I was home in Canada, but none of this was familiar. I had to go to the hospital alone, talk to doctors alone, and tread all of these new waters alone while trying not to drown.
I’m fortunate that I was playing under my long-term mentor, and, for lack of a better word, rock, in Jermaine Anderson (the general manager of my CEBL team). He was able to get everything together for my insurance, get me second opinions, and get me the best treatment and doctors possible, because that almost wasn’t the case.
Initially, I was in St. Catharines General Hospital and I was going to go do surgery the next day with someone there. But the doctor at St. Catharines was making jokes and making me really uncomfortable, saying stuff like, “Is Kevin Durant your favorite player? I guess you guys have more in common now!” I don’t know if that was just his method, to use humor during a tough time, but like, my guy, this is not the time. It was only a day after, I hadn’t even gotten through all of my text messages and phone calls from people. I was still in mental survival mode, thinking, “This can’t be real.” The doctor came back in and told me, “We can do the surgery, but tonight I have a gallbladder surgery to do, then another surgery to do, and then I’ll do yours.” I called Jermaine, and we were both like, “Nah, we can’t do the surgery here.”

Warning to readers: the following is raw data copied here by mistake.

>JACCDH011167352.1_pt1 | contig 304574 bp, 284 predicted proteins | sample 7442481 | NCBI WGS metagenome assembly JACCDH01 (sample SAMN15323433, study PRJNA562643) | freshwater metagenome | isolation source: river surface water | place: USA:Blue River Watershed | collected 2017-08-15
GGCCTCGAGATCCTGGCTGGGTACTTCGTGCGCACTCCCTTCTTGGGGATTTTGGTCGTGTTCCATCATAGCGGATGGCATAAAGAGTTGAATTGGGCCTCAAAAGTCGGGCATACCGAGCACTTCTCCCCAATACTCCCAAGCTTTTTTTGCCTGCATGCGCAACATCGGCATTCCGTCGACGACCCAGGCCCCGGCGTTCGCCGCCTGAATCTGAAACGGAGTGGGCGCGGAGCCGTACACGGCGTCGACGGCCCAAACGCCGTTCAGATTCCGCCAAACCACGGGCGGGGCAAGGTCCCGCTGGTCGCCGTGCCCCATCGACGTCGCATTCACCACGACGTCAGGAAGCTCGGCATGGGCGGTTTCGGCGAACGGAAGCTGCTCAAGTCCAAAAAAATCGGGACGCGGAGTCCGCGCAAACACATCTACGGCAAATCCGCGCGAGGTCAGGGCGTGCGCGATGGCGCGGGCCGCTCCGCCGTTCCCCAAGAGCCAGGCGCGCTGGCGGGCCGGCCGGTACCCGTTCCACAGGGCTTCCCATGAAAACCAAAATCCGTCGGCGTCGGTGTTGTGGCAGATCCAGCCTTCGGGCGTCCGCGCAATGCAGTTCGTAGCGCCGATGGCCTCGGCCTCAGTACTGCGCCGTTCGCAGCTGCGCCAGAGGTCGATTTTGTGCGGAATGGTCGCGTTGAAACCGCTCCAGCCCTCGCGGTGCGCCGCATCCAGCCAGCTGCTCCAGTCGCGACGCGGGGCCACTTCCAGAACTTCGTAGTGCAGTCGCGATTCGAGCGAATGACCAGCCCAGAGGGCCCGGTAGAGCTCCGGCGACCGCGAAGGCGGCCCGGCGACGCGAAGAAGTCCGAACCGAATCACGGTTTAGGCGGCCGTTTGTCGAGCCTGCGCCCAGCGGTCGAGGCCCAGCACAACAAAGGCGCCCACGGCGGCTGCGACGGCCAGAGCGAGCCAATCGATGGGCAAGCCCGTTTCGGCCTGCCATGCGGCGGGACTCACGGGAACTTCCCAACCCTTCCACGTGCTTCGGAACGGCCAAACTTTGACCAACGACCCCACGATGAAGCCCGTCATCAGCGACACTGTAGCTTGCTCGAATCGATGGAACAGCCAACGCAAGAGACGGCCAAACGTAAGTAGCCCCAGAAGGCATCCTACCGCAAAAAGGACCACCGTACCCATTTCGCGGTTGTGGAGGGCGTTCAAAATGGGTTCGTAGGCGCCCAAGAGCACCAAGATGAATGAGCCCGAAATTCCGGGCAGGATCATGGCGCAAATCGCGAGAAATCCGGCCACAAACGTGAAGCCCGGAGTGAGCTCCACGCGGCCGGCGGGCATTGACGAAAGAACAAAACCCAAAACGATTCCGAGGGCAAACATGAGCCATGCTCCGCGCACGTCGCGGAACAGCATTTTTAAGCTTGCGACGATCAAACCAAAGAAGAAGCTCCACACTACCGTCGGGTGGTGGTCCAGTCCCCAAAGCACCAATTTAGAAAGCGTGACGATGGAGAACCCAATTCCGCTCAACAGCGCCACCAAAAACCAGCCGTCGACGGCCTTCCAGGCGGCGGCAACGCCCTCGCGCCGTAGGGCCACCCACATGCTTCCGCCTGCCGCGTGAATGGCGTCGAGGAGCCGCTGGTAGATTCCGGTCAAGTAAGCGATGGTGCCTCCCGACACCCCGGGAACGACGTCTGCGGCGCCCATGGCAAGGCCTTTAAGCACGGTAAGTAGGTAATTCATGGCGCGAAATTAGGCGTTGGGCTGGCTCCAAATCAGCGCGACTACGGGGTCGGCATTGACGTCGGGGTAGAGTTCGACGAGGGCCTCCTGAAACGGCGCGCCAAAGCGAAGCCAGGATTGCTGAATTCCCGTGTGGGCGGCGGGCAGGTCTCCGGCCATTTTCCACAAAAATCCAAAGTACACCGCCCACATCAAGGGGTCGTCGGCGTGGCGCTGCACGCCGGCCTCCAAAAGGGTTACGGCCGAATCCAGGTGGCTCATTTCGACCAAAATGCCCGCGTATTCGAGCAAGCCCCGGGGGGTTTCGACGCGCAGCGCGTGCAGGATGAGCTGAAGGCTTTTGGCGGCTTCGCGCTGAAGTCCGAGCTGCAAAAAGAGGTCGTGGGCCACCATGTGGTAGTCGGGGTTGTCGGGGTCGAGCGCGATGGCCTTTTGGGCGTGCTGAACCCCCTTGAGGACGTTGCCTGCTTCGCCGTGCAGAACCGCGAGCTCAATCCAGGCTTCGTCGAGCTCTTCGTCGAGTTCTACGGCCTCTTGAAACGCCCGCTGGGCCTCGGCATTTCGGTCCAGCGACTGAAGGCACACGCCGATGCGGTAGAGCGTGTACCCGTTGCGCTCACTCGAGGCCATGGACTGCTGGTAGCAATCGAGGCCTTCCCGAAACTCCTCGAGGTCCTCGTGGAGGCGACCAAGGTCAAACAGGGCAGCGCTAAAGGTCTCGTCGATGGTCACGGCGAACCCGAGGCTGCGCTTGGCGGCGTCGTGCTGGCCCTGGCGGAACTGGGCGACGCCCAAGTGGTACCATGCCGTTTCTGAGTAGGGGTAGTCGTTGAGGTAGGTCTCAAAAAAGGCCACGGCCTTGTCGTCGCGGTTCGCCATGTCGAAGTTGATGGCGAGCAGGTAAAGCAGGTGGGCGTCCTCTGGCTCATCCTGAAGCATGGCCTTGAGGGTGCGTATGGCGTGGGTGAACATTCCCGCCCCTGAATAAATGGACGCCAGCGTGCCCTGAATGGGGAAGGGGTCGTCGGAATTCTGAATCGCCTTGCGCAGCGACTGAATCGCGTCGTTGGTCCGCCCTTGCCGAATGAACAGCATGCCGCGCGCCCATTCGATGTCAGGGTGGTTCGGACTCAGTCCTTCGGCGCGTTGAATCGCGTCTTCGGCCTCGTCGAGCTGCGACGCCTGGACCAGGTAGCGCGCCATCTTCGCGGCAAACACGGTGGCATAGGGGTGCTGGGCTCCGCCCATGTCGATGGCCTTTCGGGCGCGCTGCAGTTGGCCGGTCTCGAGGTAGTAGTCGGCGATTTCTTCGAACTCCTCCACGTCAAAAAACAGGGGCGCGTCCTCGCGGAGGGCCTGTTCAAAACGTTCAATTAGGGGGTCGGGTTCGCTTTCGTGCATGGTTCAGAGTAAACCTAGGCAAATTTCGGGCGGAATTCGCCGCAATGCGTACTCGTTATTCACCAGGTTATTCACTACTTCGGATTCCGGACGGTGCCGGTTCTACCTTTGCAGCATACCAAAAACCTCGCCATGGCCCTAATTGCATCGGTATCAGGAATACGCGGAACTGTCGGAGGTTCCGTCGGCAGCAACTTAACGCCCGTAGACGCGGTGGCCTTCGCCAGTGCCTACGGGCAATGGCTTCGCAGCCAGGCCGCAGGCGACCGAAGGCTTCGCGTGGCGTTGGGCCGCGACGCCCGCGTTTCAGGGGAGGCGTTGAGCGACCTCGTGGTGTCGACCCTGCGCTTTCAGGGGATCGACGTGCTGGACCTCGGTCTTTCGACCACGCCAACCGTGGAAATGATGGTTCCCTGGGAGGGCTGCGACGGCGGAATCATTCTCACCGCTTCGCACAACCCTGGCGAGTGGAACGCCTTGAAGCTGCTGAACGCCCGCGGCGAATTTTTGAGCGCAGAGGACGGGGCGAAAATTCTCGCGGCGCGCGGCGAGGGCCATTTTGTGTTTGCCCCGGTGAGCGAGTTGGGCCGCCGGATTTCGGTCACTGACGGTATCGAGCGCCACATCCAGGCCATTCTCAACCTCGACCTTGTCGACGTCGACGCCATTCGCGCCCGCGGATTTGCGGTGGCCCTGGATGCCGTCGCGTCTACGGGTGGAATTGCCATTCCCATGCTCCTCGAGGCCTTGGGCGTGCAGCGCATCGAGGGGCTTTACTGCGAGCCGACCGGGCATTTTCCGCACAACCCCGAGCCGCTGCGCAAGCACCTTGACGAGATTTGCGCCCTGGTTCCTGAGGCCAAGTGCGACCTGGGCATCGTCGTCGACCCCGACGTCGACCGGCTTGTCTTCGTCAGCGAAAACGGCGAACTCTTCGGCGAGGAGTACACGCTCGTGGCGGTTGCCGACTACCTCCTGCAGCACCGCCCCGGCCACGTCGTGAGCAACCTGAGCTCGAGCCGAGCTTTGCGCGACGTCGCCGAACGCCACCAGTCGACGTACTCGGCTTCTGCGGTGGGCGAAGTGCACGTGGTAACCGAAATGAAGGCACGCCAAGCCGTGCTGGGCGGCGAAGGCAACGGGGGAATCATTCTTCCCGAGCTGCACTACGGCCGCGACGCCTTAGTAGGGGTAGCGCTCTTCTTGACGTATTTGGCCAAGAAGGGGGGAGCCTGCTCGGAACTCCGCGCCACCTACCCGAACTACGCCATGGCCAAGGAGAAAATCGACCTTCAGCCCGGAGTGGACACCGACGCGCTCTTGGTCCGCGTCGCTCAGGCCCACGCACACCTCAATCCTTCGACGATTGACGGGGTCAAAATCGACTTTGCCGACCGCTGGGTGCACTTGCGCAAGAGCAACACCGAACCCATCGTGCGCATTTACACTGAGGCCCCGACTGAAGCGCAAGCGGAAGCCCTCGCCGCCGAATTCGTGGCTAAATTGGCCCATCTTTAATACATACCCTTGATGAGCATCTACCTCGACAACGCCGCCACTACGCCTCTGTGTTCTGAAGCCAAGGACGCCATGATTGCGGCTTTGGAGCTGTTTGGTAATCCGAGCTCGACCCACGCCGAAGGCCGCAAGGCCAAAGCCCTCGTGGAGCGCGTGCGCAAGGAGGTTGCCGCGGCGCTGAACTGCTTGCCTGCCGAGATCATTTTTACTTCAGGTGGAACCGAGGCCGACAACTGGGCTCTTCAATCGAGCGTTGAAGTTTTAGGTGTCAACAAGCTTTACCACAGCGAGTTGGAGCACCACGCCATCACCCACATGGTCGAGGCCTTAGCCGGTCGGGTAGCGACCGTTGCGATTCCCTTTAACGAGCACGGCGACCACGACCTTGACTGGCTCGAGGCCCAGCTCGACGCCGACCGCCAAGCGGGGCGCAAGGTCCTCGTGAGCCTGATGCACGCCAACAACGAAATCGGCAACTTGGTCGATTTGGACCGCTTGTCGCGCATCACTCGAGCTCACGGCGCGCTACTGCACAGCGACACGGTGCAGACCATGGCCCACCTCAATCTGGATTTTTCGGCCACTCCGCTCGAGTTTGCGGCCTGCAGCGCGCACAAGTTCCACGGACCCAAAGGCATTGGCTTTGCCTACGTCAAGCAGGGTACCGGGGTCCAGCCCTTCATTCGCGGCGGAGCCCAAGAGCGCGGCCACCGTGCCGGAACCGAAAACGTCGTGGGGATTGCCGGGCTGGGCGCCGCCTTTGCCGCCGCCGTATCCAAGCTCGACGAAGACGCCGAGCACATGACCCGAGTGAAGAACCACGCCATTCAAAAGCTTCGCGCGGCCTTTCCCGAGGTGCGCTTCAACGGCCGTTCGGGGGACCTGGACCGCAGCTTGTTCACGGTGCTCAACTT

Jermaine came through, like he always does, and hooked me up with Dr. Desai, and he’s a huge basketball fanatic. He actually saw Kevin Durant when KD tore his Achilles against the Raptors. It made me feel more comfortable to see somebody who actually specializes in orthopaedic procedures, and who works with basketball players on a regular basis.
But again, I was alone.
This was at the height of COVID, and it killed my mom and the rest of my family to not be able to be in the waiting room or anywhere close to the hospital. They had to wait outside, and I had to go in for surgery by myself. I was by myself when I woke up after the surgery and saw my foot in a cast for the first time. I was by myself when I had to face the reality that I was going to have to rebuild my body and pause my career.